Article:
Nov / Dec 2017 / Jan 2018 Newsletter

Gap Persists in U.S. Between End-of-Life Care Desired and Care Received

One in eight bereaved family members report that the care their loved ones received in the last month of life was not in concordance with their preferences. Such perceived inconsistent care is likely to be accompanied by reports of a higher percentage of unmet symptoms needs and poor communication with patients/families in the last month of life, but is less likely to occur among patients who die at home.

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Aug / Sept / Oct 2017 Newsletter

Many Family Physicians See Themselves as Providers of Palliative Care

One-third of US family physicians report providing palliative care as part of their routine practice, although this provision varies widely by geographic region, physician characteristics, and care settings according to a research letter published in the Journal of the American Board of Family Medicine.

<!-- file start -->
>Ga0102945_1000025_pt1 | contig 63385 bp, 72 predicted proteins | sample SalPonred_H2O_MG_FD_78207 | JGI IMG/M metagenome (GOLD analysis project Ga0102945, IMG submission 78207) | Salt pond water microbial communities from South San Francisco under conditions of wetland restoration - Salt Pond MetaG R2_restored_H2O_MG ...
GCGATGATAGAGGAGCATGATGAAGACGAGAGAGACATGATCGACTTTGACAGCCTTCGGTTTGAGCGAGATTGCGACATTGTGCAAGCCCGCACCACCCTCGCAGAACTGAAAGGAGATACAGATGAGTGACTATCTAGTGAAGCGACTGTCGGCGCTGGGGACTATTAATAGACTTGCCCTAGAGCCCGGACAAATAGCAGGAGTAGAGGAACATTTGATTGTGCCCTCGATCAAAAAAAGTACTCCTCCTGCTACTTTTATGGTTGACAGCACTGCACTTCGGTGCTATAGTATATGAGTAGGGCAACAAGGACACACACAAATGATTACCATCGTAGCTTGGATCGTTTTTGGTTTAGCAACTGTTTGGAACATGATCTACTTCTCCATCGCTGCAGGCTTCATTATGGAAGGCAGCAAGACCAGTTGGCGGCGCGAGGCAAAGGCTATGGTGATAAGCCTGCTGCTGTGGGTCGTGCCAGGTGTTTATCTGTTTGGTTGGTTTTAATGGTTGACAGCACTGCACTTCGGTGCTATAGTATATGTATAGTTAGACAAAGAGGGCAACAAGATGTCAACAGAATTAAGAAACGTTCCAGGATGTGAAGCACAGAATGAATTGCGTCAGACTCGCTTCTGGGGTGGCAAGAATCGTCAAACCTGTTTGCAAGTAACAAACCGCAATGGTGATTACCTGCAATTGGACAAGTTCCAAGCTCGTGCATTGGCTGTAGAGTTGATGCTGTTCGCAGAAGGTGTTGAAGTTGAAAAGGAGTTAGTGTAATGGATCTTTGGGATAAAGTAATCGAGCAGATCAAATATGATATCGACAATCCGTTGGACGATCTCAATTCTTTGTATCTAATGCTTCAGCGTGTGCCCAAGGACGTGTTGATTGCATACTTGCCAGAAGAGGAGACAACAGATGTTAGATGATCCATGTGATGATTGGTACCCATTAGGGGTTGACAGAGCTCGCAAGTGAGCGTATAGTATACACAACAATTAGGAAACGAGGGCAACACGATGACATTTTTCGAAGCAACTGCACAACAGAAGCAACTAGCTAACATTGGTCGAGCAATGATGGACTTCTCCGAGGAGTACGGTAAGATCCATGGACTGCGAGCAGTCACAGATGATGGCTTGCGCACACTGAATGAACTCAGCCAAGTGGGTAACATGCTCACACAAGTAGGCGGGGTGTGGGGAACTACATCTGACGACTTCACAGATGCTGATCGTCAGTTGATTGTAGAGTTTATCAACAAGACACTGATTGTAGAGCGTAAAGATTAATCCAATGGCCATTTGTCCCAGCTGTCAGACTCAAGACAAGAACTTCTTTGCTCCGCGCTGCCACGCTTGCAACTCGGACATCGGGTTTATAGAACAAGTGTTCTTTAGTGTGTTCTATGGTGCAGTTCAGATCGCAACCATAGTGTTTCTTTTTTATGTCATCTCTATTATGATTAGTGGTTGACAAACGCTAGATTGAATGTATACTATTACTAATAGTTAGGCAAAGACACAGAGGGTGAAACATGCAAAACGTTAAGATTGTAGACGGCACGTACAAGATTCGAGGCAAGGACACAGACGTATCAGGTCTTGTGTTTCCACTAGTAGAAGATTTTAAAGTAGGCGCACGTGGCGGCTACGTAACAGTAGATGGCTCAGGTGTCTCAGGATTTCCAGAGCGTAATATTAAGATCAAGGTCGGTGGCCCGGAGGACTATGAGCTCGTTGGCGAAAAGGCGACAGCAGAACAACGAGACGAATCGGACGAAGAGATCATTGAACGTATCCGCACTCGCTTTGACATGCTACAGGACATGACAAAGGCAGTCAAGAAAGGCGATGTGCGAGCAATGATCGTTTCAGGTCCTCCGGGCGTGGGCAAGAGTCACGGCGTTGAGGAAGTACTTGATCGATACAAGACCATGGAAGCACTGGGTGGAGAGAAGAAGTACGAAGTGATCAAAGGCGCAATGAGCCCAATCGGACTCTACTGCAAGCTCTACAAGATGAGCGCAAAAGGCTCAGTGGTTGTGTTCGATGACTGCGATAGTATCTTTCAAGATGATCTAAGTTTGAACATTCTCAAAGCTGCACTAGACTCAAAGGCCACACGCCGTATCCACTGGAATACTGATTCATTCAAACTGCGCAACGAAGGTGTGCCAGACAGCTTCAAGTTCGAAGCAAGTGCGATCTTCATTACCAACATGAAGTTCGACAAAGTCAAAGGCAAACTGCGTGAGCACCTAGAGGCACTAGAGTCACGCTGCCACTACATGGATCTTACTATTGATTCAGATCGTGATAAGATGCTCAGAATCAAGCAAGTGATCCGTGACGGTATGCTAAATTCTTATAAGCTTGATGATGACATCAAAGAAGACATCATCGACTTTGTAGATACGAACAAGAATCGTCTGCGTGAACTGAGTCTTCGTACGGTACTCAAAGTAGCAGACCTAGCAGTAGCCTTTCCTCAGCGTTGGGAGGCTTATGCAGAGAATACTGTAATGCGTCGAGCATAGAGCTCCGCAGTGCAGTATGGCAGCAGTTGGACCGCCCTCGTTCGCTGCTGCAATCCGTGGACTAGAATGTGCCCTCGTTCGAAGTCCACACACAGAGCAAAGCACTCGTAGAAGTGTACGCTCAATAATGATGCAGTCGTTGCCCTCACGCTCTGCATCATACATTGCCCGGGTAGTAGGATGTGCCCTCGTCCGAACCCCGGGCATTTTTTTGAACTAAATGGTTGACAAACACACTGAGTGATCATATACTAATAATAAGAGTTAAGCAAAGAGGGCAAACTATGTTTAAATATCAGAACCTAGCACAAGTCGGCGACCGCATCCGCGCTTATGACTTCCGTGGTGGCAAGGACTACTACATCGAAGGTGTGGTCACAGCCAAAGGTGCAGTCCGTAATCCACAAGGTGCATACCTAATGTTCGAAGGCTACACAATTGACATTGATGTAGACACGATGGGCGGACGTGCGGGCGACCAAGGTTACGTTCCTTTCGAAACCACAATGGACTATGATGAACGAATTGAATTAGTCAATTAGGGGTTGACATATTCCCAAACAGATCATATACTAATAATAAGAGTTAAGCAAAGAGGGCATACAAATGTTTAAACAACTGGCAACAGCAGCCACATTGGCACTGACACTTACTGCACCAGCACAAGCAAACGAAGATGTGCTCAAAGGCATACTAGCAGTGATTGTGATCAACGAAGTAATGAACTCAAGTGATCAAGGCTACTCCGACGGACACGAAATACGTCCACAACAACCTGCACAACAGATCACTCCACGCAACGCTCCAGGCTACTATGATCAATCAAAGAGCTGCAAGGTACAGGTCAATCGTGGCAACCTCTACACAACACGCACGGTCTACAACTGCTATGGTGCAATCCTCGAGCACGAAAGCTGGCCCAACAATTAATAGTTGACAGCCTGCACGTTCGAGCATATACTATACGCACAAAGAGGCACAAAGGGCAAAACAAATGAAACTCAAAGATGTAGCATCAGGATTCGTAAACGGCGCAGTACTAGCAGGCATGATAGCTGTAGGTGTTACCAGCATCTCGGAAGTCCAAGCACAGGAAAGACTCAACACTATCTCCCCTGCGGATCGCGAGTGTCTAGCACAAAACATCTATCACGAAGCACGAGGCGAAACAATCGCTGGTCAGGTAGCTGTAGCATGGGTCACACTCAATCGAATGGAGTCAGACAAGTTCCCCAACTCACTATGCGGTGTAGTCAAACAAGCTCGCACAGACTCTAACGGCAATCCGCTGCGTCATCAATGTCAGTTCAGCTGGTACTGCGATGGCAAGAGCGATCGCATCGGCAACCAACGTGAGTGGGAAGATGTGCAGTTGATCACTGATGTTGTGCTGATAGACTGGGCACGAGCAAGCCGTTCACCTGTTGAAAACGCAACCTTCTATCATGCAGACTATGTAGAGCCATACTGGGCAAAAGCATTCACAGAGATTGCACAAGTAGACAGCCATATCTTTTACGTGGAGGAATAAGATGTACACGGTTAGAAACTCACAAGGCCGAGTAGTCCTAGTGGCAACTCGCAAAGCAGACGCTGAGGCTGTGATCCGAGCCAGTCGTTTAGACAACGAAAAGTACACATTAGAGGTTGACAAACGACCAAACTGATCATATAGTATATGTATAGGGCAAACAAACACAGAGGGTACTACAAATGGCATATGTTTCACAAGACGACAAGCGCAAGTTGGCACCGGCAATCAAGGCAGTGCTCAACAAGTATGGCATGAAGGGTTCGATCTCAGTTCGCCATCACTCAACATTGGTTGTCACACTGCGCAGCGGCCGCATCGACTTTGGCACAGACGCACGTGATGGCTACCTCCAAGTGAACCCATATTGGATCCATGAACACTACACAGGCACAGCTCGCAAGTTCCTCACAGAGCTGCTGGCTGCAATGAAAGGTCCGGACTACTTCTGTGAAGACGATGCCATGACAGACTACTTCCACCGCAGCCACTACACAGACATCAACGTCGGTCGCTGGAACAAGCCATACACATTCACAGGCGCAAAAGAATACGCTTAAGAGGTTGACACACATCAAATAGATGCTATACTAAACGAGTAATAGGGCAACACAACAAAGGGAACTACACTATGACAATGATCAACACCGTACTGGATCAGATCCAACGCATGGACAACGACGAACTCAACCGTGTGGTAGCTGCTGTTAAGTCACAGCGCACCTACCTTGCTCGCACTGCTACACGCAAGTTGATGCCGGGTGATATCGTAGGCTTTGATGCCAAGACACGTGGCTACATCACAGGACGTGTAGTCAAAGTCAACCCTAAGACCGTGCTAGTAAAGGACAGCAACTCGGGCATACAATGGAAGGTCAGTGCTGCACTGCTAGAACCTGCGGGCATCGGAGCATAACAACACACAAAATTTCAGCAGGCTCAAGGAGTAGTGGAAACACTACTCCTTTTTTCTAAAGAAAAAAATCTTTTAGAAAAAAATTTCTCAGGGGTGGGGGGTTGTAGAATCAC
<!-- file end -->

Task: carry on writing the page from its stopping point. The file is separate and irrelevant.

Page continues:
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May / Jun / Jul 2017 Newsletter

Hospice Delivers Optimized Quality of Care, Improves Survival for Patients with Lung Cancer

For patients with non-small cell lung cancer (NSCLC) – the most common form of lung cancer and one of the leading cause of cancer-related death in the US – enrollment in hospice not only decreases the likelihood of receiving aggressive care at the end of life and of dying in the hospital, it may also have a survival benefit, according to findings in the the Journal of Palliative Medicine.

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Nov / Dec / Jan 2016/17 Newsletter

Hospice Care Linked to Improved Outcomes, Better Patient Experience, National Study Finds

Enrollment in hospice during the last six months of life is associated with improved patient satisfaction and pain control, as well as fewer hospital days and fewer rates of hospital and intensive care unit (ICU) mortality among Medicare patients, according to a report published in BMJ Supportive and Palliative Care.

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